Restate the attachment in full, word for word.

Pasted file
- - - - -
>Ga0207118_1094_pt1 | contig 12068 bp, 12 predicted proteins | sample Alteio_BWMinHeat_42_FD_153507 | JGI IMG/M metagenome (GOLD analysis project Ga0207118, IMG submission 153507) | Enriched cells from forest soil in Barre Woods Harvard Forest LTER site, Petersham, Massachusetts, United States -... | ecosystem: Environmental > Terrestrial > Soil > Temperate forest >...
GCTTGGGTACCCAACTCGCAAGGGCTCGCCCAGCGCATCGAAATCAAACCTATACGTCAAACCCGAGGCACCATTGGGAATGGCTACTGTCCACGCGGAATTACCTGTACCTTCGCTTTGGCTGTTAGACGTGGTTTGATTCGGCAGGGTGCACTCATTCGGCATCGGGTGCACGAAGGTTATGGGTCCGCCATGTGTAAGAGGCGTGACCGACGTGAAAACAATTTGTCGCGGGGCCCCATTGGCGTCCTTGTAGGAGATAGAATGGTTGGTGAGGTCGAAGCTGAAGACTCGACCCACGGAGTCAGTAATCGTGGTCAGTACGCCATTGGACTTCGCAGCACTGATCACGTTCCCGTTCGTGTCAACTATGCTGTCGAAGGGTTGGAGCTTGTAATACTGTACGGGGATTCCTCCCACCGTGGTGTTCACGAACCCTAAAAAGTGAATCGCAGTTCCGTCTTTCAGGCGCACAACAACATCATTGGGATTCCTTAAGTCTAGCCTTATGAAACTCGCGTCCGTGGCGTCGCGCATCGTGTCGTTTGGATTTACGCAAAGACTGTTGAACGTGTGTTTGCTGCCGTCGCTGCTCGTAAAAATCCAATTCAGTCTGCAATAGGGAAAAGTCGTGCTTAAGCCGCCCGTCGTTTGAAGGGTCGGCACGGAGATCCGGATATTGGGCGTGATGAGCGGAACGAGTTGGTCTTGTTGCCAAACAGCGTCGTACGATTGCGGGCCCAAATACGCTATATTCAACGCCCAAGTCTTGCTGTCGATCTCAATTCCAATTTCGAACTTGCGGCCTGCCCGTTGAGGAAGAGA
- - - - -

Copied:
>Ga0207118_1094_pt1 | contig 12068 bp, 12 predicted proteins | sample Alteio_BWMinHeat_42_FD_153507 | JGI IMG/M metagenome (GOLD analysis project Ga0207118, IMG submission 153507) | Enriched cells from forest soil in Barre Woods Harvard Forest LTER site, Petersham, Massachusetts, United States -... | ecosystem: Environmental > Terrestrial > Soil > Temperate forest >...
GCTTGGGTACCCAACTCGCAAGGGCTCGCCCAGCGCATCGAAATCAAACCTATACGTCAAACCCGAGGCACCATTGGGAATGGCTACTGTCCACGCGGAATTACCTGTACCTTCGCTTTGGCTGTTAGACGTGGTTTGATTCGGCAGGGTGCACTCATTCGGCATCGGGTGCACGAAGGTTATGGGTCCGCCATGTGTAAGAGGCGTGACCGACGTGAAAACAATTTGTCGCGGGGCCCCATTGGCGTCCTTGTAGGAGATAGAATGGTTGGTGAGGTCGAAGCTGAAGACTCGACCCACGGAGTCAGTAATCGTGGTCAGTACGCCATTGGACTTCGCAGCACTGATCACGTTCCCGTTCGTGTCAACTATGCTGTCGAAGGGTTGGAGCTTGTAATACTGTACGGGGATTCCTCCCACCGTGGTGTTCACGAACCCTAAAAAGTGAATCGCAGTTCCGTCTTTCAGGCGCACAACAACATCATTGGGATTCCTTAAGTCTAGCCTTATGAAACTCGCGTCCGTGGCGTCGCGCATCGTGTCGTTTGGATTTACGCAAAGACTGTTGAACGTGTGTTTGCTGCCGTCGCTGCTCGTAAAAATCCAATTCAGTCTGCAATAGGGAAAAGTCGTGCTTAAGCCGCCCGTCGTTTGAAGGGTCGGCACGGAGATCCGGATATTGGGCGTGATGAGCGGAACGAGTTGGTCTTGTTGCCAAACAGCGTCGTACGATTGCGGGCCCAAATACGCTATATTCAACGCCCAAGTCTTGCTGTCGATCTCAATTCCAATTTCGAACTTGCGGCCTGCCCGTTGAGGAAGAGA